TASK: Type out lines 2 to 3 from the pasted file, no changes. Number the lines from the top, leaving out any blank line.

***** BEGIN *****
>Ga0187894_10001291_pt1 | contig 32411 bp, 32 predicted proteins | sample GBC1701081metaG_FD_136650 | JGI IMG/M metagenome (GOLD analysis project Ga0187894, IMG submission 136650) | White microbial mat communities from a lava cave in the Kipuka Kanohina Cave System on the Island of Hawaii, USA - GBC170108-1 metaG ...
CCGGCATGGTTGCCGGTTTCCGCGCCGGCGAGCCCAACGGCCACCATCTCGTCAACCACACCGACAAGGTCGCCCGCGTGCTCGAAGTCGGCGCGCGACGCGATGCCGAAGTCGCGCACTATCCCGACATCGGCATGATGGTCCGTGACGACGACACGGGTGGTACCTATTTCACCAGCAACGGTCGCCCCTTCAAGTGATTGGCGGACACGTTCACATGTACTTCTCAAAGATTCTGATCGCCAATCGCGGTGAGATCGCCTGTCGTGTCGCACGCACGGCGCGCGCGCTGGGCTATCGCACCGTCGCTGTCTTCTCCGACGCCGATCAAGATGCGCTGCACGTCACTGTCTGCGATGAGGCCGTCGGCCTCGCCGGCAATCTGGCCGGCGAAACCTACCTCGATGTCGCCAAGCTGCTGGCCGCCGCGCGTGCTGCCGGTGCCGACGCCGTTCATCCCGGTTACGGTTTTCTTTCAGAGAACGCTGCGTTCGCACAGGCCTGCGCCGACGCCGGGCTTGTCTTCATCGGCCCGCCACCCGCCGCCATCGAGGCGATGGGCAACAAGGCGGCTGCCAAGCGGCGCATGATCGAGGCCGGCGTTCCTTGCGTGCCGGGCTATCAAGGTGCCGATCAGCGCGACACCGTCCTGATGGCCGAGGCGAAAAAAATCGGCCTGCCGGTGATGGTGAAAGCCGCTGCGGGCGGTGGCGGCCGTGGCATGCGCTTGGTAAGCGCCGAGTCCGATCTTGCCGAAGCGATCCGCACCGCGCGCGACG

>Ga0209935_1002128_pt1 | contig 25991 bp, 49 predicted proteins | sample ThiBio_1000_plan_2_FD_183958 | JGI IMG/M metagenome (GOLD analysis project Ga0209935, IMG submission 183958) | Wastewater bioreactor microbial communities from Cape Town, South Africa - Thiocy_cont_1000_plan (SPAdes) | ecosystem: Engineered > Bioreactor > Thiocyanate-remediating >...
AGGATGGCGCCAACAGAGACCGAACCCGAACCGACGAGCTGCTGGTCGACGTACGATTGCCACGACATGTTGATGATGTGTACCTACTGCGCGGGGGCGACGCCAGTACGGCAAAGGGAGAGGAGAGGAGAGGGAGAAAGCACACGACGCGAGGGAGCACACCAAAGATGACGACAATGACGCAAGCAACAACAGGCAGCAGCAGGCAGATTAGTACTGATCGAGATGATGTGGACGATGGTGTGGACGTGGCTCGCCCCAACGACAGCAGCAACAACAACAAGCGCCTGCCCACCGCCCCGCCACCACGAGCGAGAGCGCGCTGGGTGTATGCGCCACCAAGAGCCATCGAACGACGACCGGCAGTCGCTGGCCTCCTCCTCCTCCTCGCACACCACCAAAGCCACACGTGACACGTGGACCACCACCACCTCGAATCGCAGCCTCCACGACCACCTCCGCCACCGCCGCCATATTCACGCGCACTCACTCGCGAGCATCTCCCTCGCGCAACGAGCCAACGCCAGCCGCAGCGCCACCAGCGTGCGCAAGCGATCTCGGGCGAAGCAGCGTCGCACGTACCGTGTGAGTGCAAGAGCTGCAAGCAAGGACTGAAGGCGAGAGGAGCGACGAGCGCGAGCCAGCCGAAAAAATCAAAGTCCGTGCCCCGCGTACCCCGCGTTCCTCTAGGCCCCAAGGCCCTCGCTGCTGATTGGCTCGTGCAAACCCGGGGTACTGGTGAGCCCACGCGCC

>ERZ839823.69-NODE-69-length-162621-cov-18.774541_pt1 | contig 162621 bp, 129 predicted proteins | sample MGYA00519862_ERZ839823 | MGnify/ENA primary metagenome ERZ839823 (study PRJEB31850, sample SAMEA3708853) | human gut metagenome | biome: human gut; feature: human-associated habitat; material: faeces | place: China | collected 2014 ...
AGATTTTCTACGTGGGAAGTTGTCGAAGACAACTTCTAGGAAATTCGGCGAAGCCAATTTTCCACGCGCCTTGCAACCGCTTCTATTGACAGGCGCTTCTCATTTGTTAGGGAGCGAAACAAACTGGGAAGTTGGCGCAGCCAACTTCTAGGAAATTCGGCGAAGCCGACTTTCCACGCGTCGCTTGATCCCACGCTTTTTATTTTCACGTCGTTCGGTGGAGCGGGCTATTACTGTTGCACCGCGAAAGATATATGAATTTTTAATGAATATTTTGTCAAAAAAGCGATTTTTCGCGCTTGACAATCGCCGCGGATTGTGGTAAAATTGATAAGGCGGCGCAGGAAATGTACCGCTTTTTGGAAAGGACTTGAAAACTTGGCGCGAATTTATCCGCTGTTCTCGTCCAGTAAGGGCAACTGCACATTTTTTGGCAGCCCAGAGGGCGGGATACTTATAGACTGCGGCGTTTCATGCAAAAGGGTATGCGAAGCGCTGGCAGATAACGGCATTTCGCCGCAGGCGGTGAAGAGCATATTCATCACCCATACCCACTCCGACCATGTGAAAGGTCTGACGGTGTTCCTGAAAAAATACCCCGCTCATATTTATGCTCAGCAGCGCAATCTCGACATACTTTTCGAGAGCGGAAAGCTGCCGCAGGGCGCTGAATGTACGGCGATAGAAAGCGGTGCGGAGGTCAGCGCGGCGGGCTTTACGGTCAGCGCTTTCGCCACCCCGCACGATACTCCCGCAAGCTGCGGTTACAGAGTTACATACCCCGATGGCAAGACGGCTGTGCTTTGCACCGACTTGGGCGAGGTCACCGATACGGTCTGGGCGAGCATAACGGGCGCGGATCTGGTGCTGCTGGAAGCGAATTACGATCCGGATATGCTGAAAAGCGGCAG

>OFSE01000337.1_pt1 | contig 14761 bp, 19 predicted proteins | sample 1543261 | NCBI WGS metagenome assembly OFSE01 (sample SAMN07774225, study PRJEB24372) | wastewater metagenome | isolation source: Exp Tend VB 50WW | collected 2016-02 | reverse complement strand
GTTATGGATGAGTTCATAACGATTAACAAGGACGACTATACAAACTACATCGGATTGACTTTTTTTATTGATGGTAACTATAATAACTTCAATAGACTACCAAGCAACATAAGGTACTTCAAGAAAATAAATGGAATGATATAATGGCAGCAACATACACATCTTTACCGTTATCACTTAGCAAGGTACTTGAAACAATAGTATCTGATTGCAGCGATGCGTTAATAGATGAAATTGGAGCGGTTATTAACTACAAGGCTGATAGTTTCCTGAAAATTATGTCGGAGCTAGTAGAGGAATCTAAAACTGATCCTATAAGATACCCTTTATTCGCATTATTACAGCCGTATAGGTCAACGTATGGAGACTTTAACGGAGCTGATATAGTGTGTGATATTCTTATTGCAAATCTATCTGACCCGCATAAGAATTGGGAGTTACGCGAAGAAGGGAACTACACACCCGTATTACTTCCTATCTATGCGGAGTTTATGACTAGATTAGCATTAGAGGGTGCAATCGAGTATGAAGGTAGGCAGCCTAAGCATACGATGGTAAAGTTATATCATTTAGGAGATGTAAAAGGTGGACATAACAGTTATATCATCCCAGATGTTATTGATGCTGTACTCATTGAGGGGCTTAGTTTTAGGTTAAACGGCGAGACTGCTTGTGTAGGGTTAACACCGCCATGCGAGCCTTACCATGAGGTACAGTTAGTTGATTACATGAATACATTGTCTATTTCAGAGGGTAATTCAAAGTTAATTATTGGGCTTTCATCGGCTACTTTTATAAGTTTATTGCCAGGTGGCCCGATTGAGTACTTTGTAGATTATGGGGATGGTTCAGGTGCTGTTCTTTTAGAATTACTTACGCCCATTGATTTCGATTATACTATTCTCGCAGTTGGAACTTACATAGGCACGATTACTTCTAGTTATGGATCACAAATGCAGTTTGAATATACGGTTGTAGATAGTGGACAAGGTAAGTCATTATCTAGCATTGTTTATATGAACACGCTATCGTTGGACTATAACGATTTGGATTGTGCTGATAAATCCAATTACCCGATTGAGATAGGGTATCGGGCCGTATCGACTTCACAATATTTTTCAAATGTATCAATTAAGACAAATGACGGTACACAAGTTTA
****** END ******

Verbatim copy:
CCGGCATGGTTGCCGGTTTCCGCGCCGGCGAGCCCAACGGCCACCATCTCGTCAACCACACCGACAAGGTCGCCCGCGTGCTCGAAGTCGGCGCGCGACGCGATGCCGAAGTCGCGCACTATCCCGACATCGGCATGATGGTCCGTGACGACGACACGGGTGGTACCTATTTCACCAGCAACGGTCGCCCCTTCAAGTGATTGGCGGACACGTTCACATGTACTTCTCAAAGATTCTGATCGCCAATCGCGGTGAGATCGCCTGTCGTGTCGCACGCACGGCGCGCGCGCTGGGCTATCGCACCGTCGCTGTCTTCTCCGACGCCGATCAAGATGCGCTGCACGTCACTGTCTGCGATGAGGCCGTCGGCCTCGCCGGCAATCTGGCCGGCGAAACCTACCTCGATGTCGCCAAGCTGCTGGCCGCCGCGCGTGCTGCCGGTGCCGACGCCGTTCATCCCGGTTACGGTTTTCTTTCAGAGAACGCTGCGTTCGCACAGGCCTGCGCCGACGCCGGGCTTGTCTTCATCGGCCCGCCACCCGCCGCCATCGAGGCGATGGGCAACAAGGCGGCTGCCAAGCGGCGCATGATCGAGGCCGGCGTTCCTTGCGTGCCGGGCTATCAAGGTGCCGATCAGCGCGACACCGTCCTGATGGCCGAGGCGAAAAAAATCGGCCTGCCGGTGATGGTGAAAGCCGCTGCGGGCGGTGGCGGCCGTGGCATGCGCTTGGTAAGCGCCGAGTCCGATCTTGCCGAAGCGATCCGCACCGCGCGCGACG

>Ga0209935_1002128_pt1 | contig 25991 bp, 49 predicted proteins | sample ThiBio_1000_plan_2_FD_183958 | JGI IMG/M metagenome (GOLD analysis project Ga0209935, IMG submission 183958) | Wastewater bioreactor microbial communities from Cape Town, South Africa - Thiocy_cont_1000_plan (SPAdes) | ecosystem: Engineered > Bioreactor > Thiocyanate-remediating >...